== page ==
12VHPWR vs. 12V-2×6 Cable Plug Connector
Since I want to show you some facts, you will find some drawings below comparing the 12VHPWR and 12V-2×6 cable plugs and PCB headers.
As mentioned in the ATX v3.1 spec, there are no physical differences in the 12+4 pin plug. The only visual difference is the “H+” mark on the 12VHPWR plug and the “H++” on the 12V-2×6 plug.
Again, there are no changes here on the plug.
12VHPWR vs 12V-2×6 PCB Header
Let’s move now to the PCB header, where all changes are.
The total length of the connector’s housing is 6.6mm in both headers, but in the 12VHPWR header, the 12x power pins are 4.2mm long, while in 12V-2×6, the corresponding length is 4.45mm.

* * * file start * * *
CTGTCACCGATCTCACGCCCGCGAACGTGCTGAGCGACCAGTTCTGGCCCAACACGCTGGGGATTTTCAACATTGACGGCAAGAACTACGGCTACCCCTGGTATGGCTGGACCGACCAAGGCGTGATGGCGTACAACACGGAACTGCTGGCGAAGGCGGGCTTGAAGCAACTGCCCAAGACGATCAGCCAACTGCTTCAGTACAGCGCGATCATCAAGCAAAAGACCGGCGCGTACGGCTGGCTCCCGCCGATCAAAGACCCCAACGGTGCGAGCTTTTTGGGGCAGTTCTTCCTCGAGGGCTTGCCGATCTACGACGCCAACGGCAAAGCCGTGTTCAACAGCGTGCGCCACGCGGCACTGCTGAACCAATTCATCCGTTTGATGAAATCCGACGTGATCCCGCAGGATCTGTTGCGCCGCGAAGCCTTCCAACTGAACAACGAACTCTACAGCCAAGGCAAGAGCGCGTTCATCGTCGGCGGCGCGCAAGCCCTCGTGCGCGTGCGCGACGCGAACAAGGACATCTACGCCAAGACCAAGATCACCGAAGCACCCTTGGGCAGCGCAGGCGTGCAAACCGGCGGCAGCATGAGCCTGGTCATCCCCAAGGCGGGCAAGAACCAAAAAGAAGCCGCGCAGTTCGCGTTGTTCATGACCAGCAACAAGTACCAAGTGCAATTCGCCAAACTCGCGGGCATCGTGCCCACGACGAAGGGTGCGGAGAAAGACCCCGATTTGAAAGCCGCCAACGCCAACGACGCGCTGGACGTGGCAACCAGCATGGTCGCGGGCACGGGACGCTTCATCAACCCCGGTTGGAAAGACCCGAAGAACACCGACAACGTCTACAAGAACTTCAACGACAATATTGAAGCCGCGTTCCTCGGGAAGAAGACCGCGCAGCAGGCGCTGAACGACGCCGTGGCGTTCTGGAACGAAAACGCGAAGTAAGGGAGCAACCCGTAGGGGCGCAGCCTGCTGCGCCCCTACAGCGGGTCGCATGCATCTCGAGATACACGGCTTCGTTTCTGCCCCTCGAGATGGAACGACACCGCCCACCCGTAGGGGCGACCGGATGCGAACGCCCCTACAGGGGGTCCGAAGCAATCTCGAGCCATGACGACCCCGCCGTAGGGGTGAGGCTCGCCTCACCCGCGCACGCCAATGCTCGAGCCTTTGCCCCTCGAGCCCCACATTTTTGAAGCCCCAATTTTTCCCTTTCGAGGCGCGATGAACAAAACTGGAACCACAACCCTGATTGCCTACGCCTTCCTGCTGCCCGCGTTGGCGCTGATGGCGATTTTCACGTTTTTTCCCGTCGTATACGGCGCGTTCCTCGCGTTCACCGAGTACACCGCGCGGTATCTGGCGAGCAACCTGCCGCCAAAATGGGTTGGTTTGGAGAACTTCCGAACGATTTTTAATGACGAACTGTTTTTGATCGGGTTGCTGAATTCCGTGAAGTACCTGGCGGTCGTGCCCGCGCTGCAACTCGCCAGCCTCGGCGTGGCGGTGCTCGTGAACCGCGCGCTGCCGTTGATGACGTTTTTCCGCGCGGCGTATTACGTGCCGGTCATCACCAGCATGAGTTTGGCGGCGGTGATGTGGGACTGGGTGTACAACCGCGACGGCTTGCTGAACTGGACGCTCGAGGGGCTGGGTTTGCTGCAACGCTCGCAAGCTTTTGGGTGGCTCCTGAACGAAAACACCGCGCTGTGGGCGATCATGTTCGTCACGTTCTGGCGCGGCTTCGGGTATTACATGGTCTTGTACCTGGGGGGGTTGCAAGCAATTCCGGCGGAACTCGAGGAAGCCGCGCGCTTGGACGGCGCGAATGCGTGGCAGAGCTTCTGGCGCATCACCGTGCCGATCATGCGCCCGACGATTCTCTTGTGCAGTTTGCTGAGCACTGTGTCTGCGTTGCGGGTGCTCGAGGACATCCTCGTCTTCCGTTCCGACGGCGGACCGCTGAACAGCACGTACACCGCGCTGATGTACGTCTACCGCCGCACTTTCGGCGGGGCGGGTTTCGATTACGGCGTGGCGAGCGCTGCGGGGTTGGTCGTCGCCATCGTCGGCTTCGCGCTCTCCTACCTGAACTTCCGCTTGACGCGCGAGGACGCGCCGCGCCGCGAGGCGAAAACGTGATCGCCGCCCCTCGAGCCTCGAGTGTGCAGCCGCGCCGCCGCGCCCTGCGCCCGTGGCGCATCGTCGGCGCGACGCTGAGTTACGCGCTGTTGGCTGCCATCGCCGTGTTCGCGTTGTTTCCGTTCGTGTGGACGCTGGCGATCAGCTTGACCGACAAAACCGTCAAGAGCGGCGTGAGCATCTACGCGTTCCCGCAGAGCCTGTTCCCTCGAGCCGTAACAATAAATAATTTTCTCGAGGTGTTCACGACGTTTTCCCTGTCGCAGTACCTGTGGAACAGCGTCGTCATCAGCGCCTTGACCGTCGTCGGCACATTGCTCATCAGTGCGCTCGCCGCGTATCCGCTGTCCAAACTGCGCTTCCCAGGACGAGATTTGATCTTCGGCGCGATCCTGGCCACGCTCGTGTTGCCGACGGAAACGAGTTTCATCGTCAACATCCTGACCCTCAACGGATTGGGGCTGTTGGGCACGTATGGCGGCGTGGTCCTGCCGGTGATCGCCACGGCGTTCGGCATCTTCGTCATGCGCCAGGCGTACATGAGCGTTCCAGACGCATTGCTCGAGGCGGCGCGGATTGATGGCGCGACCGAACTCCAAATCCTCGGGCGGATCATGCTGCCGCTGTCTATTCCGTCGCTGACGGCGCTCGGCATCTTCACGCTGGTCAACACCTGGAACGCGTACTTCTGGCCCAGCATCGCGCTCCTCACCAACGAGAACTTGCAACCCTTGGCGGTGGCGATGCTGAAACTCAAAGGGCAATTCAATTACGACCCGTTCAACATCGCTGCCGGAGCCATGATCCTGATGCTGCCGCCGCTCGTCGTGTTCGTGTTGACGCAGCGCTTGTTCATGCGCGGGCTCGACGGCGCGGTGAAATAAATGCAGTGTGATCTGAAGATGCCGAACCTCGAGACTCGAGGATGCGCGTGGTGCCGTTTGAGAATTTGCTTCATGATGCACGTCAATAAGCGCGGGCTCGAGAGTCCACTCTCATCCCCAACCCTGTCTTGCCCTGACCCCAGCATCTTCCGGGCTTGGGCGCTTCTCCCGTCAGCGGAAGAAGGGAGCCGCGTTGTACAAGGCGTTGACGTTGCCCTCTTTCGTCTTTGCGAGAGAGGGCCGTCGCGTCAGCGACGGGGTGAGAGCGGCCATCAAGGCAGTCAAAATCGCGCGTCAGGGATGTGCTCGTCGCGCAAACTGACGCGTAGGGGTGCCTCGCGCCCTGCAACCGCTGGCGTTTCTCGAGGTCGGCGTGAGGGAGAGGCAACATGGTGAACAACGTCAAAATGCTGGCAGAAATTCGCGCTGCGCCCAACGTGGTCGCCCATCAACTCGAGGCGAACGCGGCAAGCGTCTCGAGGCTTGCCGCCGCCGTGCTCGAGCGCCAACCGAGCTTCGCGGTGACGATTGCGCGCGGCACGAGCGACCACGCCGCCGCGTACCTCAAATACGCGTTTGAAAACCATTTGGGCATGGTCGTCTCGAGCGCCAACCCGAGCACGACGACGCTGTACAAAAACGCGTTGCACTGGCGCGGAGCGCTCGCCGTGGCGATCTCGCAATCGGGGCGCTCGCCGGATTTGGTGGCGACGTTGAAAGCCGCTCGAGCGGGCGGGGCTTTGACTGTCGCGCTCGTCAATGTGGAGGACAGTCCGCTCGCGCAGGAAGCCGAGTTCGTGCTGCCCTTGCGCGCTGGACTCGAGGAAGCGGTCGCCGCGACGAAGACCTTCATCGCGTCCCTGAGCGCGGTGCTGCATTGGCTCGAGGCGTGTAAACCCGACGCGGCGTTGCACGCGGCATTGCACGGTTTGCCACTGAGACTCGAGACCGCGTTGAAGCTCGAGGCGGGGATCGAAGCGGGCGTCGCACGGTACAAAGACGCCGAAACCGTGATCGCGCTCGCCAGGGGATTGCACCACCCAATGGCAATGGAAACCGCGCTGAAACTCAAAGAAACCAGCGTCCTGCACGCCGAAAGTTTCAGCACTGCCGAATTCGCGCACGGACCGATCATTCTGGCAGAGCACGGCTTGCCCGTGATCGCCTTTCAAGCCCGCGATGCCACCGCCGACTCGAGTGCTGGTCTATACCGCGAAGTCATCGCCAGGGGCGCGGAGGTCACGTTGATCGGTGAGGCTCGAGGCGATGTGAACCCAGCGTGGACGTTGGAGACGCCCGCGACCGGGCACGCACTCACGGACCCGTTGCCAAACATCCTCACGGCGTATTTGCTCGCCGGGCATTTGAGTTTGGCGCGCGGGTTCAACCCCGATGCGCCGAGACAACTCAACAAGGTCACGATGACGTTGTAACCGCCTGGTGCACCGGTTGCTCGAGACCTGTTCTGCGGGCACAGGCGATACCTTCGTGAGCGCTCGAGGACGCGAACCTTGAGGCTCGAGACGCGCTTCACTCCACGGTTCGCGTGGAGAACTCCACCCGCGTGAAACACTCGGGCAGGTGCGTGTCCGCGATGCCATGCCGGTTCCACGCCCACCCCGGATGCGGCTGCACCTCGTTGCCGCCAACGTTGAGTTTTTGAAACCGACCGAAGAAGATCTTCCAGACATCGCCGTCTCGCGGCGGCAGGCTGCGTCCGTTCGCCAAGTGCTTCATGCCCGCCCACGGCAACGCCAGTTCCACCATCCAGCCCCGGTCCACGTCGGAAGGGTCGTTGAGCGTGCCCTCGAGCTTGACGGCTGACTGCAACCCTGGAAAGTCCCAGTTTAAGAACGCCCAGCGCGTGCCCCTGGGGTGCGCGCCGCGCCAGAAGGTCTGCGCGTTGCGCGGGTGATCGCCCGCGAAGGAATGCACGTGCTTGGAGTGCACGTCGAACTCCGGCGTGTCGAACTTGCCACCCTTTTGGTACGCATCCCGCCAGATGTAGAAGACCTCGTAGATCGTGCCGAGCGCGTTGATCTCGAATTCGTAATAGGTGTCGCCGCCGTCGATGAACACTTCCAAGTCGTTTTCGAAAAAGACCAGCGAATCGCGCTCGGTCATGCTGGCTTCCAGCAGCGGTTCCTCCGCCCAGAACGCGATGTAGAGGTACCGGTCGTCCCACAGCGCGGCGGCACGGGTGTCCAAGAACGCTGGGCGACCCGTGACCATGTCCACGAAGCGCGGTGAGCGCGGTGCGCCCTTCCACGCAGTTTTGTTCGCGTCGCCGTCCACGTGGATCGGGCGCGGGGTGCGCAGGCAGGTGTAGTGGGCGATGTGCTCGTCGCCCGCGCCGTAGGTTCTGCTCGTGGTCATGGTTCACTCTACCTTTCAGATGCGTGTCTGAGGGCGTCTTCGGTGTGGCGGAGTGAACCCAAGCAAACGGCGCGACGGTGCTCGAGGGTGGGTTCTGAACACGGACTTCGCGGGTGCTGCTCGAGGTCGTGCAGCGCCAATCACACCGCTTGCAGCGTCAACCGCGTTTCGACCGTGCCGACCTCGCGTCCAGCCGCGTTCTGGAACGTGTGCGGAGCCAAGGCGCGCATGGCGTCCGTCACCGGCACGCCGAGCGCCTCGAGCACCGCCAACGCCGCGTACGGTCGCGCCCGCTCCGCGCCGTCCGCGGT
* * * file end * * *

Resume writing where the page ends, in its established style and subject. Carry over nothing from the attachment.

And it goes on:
A piece of essential information on the schemes above is the “target contact point,” which represents the point at which power engagement is complete for both power and ground pins. In plain words, if the plug’s female pins reach this point, you won’t have power delivery issues. The target contact point is the same for both connectors, at 2.75mm from the pin’s tip.
The significant difference is on the sense pins, which in 12VHPWR are 4mm long, while in 12V-2×6 header are 2.75mm long since the space from the header’s edge was increased from 0.45mm to 1.7mm. The contact point remains the same at 3mm from the header’s edge to retain compatibility. Making the sense pins shorter ensures that the power and ground pins are correctly inserted before the GPU “senses” the sense pins. While the sense pins are not “sensed,” the GPU’s power limit is minimized; hence, there can be no power delivery issues.